In the history of television and film, there is exactly one portrayal of a wigger—you know, the foolish caucasoid dripping with oversized streetwear and hip-hop affectation—that doesn't make us want to snuff somebody with the angry white knuckles of our clenched fists. That distinction belongs to actor Aaron Paul, who plays petty drug dealer and junkie turned bulk meth manufacturer and reluctant murderer Jesse Pinkman on AMC's exceptional New Mexico-set crime drama Breaking Bad. Less caricature than character study, his Pinkman has developed from a buffoon into one of the most tortured souls on TV, earning Paul a 2009 Emmy nomination for Outstanding Supporting Actor in a Drama Series.
In the show's fourth season, Paul's character continues to be led further and further down a road of irredeemability, ironically corrupted by his high school chemistry teacher, Walter White, played by Bryan Cranston. So far, Pinkman has already witnessed a statement killing and tried to distract himself from the pain and guilt of murdering an innocent to save his own life.
It's heavy shit, which is exactly what the 31-year-old, self-described character actor likes to explore, as he told us when we interviewed him for our August/September issue. In our extended interview with Aaron Paul, he speaks about getting inside Jesse Pinkman's drug-addled and troubled mind, working with Bryan Cranston, and how he nearly played a famous clitoris in a skit.
Interview by Justin Monroe (@40yardsplash)
Going into Season Four of Breaking Bad, did you know anything that was going to happen to Jesse, or was it a script-to-script discovery for you?
Yeah, they keep it close to their chest, they don’t usually let us know too much ahead of time, so I had no idea. I always kind of think I have an idea of where the show is going, but then it goes completely in the opposite direction.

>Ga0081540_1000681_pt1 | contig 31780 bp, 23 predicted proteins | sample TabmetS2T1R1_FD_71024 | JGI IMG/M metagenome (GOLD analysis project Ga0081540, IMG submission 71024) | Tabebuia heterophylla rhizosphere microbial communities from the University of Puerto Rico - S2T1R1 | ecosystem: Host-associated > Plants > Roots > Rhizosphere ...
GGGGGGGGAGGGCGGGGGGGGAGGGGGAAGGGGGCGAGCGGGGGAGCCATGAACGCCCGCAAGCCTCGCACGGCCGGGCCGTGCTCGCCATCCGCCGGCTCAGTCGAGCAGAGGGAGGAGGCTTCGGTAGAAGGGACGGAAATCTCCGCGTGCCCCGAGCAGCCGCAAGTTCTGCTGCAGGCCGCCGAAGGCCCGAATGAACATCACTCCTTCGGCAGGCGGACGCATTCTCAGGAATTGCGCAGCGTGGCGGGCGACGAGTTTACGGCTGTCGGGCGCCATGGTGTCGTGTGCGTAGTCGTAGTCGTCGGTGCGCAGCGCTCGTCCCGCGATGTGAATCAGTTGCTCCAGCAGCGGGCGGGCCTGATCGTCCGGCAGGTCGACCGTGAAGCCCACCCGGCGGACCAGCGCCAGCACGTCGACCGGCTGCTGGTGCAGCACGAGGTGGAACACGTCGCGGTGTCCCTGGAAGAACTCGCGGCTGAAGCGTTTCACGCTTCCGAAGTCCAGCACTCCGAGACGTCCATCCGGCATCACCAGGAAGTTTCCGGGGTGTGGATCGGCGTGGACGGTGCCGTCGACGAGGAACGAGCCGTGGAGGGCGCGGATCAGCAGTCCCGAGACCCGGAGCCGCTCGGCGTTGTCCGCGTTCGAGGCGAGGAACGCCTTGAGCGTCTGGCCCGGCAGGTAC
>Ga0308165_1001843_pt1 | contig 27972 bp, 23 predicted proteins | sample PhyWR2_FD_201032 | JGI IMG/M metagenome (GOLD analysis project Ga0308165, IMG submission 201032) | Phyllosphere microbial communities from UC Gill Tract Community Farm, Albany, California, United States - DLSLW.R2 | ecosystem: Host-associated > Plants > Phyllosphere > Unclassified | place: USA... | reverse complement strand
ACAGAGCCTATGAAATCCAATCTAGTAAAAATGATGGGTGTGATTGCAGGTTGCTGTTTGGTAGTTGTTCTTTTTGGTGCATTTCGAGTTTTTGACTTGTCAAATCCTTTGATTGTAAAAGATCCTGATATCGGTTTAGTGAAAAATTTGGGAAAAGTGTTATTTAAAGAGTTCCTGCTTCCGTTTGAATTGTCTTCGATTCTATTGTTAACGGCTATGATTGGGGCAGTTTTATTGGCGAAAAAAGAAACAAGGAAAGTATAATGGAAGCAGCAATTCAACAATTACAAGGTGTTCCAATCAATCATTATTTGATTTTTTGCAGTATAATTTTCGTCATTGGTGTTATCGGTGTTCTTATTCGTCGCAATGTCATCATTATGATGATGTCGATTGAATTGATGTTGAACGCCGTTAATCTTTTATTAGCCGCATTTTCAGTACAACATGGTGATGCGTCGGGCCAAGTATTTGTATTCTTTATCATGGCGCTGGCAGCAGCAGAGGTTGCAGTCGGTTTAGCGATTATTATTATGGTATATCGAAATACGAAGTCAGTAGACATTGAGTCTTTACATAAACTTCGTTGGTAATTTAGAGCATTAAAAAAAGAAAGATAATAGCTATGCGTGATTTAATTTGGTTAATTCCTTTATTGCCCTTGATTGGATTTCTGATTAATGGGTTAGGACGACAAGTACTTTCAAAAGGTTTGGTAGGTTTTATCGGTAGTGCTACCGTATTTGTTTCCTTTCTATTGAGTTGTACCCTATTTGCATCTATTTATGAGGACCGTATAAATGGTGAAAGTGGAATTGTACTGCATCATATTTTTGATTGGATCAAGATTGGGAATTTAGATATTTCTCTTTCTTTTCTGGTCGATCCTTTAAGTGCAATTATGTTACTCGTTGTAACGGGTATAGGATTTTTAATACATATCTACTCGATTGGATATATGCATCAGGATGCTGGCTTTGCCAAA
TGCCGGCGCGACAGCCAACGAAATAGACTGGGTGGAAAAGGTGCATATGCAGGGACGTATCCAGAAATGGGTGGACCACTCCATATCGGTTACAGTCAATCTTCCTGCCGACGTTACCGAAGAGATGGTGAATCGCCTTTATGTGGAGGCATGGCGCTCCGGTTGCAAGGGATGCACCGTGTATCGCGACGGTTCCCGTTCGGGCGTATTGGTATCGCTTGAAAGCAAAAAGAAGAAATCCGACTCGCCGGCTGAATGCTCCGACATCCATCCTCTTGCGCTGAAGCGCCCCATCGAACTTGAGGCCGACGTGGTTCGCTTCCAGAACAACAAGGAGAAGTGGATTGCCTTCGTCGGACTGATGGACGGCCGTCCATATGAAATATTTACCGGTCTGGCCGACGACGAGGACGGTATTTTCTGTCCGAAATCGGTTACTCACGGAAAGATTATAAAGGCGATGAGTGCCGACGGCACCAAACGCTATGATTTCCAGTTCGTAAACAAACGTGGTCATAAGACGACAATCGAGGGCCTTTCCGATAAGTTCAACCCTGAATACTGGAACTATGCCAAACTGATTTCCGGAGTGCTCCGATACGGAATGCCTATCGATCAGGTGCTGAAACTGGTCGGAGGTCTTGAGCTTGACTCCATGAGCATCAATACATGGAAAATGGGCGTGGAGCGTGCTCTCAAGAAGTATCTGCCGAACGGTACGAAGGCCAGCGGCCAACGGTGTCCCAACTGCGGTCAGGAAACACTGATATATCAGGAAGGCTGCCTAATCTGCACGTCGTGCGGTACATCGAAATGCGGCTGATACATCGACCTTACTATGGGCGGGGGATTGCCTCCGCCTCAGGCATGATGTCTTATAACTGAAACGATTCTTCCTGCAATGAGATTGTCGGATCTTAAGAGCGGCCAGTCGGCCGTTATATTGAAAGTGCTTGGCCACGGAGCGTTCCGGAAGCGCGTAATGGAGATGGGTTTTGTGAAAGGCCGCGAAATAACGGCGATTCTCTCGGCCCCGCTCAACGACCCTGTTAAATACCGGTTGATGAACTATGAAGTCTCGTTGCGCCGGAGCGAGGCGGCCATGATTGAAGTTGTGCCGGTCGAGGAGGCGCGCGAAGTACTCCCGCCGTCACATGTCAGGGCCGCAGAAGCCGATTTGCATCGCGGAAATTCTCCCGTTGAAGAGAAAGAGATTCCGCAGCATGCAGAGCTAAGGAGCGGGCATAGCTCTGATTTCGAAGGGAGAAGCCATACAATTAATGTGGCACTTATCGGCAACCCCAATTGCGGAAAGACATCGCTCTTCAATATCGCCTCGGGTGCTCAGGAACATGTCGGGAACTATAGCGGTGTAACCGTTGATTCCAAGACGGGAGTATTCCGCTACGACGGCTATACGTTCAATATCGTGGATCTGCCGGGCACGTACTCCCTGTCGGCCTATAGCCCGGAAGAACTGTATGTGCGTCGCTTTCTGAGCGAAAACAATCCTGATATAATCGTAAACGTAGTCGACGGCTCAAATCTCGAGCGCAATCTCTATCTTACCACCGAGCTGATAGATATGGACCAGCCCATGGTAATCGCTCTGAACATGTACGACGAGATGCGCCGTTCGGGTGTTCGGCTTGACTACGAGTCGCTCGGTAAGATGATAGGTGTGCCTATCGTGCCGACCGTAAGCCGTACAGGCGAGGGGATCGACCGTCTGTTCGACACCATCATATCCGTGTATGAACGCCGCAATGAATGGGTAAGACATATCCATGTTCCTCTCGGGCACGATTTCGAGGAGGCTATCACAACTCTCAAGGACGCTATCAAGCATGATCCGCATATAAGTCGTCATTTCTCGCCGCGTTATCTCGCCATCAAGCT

How do you deal with Jesse’s cliffhangers? Are you calling up [creator] Vince Gilligan begging to know what’s next?
Of course I’m dying to know! But I don’t think last season, with Jesse holding up the gun and pulling the trigger, I don’t think they’re trying to hide exactly what he did. I knew exactly what Jesse went [to Gale’s apartment] to do, and he pulled the trigger, so I felt in my head I knew what he did, and I thought that this next season was him trying to come to terms with his new reality.
That makes sense, but the last second camera move was a little ambiguous.
I think why so many people were so confused about half of what happened was simply because of the camera move. The camera move made the gun look like it was actually moving, but that was actually not the case at all. I think it was supposed to be set in stone, like, this is what is happened. It’s just the camera move made it look like he’s moving the gun. I’d be so upset if that was the cliffhanger, Jesse holds up the gun straight in [Gale’s] face and then all of the sudden moves the gun and pulls the trigger, like, "What is he doing? Is that just a warning?"
You spent time in a rehab facility to prepare for Jesse's recovery last season. How did you prepare for his new reality as a cold-blooded murderer of innocents?
It’s almost impossible to prepare for that, ‘cause I definitely can’t go out and commit murder. But just trying to get into that headspace, like how Jesse or anybody, really, would react. I think the moment you pull the trigger, it’s officially the loss of innocence. In the beginning of last season, when Jesse gets out of rehab, he’s talking to Walt and he says he learned about self-acceptance and he’s accepted who he truly is: the bad guy.
The entire last season, Jesse was trying to convince himself and convince others that he was just that, and maybe he’s not the bad guy, he has so much guilt on his shoulders, he completely blamed himself of his girlfriend Jane's death. He didn’t know that Walt had anything to do with it. So he’s blaming himself, and he’s like, “You know what, I am the bad guy.” And all last season he was just saying that, and then the final frames of last season proved that. And he is a bad guy. He possibly killed the nicest guy on the show.
As bad as he might be, Walt is the one responsible for pushing him to go further and further down that path.
Absolutely. If it wasn’t for Walt, Jesse wouldn’t be the bad guy; he was happy dimebagging back in the day, then Walt re-entered his life and pretty much blackmailed him to get into this business with him and Jesse’s life has been turned completely upside down. He wasn’t living, like, the perfect life, but he was happy with it. And now, as you’ve said, he just keeps going down this rabbit hole and just keeps struggling to get out of it.